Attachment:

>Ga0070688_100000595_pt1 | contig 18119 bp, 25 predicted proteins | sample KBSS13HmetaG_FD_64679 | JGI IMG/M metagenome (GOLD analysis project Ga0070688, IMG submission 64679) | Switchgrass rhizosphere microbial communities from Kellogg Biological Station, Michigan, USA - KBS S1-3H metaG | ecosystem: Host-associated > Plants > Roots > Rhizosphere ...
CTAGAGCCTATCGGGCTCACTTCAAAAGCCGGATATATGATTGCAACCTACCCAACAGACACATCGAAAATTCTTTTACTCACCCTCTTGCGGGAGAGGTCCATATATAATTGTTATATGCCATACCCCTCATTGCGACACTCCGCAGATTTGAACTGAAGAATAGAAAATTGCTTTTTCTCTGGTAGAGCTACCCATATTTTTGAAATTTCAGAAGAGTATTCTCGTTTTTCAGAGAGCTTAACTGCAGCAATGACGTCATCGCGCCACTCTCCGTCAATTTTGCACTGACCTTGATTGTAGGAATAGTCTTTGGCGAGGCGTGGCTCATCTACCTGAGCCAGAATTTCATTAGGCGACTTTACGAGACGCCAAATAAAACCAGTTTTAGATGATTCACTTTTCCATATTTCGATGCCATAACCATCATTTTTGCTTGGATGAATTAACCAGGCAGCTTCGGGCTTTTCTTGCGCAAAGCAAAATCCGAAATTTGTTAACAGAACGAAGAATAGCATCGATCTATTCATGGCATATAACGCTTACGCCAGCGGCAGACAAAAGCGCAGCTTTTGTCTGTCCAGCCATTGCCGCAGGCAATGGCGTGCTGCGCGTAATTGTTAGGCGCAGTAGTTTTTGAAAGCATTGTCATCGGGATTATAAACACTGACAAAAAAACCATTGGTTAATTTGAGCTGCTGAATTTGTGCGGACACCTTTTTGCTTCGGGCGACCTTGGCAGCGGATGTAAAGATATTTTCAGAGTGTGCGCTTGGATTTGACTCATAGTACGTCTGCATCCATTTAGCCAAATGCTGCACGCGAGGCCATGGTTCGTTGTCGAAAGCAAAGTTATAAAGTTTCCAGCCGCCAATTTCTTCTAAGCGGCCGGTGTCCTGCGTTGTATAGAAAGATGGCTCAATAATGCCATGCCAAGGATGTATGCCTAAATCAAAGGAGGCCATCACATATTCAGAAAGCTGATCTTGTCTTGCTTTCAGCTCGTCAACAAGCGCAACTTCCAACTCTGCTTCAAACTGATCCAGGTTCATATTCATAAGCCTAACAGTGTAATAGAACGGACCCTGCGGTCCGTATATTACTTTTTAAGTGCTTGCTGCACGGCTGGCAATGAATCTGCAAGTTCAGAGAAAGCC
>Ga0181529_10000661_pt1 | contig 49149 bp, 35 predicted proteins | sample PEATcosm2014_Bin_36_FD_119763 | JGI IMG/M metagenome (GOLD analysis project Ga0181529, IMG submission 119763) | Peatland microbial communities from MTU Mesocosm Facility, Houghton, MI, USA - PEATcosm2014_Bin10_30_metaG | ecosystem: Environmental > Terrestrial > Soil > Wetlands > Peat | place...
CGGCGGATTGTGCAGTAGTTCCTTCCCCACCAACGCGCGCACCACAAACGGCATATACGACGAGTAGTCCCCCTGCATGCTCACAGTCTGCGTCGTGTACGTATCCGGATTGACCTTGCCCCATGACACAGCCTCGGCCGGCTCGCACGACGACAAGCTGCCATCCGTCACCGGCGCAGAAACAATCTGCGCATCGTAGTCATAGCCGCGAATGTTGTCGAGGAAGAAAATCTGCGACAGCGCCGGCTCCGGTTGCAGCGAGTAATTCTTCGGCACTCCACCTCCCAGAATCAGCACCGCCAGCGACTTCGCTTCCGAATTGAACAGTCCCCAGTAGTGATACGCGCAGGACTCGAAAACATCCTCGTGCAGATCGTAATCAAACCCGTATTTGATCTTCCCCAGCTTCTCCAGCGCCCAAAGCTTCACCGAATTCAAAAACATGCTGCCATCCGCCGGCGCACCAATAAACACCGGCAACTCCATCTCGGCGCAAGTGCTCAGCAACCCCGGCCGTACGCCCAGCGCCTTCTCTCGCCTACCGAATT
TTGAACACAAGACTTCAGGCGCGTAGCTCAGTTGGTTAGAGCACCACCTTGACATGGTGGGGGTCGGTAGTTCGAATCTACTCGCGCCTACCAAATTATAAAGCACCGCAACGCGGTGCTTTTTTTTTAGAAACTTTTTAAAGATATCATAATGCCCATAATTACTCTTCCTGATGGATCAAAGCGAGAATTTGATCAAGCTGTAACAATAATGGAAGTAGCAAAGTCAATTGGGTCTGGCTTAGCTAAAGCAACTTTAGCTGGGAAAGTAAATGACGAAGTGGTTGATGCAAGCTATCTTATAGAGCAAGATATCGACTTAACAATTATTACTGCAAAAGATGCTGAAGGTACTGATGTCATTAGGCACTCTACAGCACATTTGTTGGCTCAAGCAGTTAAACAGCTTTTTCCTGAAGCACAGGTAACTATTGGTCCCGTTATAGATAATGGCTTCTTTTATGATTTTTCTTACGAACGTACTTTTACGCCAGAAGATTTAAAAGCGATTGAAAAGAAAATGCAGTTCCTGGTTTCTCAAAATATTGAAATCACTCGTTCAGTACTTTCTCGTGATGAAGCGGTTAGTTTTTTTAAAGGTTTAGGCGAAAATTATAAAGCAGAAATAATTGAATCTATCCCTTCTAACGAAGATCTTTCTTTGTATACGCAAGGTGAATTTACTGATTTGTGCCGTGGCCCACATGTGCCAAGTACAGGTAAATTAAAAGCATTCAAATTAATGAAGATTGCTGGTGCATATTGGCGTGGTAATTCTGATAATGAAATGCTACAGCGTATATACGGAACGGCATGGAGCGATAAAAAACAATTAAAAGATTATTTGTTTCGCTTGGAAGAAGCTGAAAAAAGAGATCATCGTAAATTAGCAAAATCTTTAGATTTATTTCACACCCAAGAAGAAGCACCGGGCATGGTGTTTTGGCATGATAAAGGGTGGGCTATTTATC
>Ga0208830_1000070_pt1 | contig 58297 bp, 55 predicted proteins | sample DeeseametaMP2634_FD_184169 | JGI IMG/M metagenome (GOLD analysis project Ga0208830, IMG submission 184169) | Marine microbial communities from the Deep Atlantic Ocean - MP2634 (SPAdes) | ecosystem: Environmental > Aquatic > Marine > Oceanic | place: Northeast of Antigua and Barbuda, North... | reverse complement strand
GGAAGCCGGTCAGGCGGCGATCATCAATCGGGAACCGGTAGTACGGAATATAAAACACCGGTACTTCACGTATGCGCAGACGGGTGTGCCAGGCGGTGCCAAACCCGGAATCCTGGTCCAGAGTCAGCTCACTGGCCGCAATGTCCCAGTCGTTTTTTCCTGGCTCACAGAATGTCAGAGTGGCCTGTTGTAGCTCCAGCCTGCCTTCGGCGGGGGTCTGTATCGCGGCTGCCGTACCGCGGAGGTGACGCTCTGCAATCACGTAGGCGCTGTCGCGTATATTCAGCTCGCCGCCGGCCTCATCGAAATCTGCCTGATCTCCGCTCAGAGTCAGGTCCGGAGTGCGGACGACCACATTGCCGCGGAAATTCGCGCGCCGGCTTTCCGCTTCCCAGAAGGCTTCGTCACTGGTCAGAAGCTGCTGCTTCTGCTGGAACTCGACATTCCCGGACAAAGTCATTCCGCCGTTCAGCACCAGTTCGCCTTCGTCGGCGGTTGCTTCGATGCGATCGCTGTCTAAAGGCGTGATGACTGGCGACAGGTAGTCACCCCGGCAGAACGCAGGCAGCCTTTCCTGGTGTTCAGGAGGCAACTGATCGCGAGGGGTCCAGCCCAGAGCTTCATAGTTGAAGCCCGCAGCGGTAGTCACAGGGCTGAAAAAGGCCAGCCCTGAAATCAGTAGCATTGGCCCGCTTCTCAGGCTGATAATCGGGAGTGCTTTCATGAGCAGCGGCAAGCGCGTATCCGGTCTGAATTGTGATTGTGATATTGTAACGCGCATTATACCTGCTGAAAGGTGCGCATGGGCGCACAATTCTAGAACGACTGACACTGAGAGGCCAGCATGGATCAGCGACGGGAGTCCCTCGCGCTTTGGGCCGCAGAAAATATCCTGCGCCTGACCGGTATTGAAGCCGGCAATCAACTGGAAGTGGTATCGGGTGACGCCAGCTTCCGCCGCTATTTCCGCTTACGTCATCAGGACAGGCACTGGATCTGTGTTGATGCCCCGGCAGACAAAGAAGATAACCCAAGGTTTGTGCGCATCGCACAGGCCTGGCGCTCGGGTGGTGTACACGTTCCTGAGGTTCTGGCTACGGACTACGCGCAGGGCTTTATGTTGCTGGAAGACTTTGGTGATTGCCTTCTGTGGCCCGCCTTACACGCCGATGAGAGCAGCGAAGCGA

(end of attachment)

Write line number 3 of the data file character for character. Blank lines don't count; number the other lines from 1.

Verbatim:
>Ga0181529_10000661_pt1 | contig 49149 bp, 35 predicted proteins | sample PEATcosm2014_Bin_36_FD_119763 | JGI IMG/M metagenome (GOLD analysis project Ga0181529, IMG submission 119763) | Peatland microbial communities from MTU Mesocosm Facility, Houghton, MI, USA - PEATcosm2014_Bin10_30_metaG | ecosystem: Environmental > Terrestrial > Soil > Wetlands > Peat | place...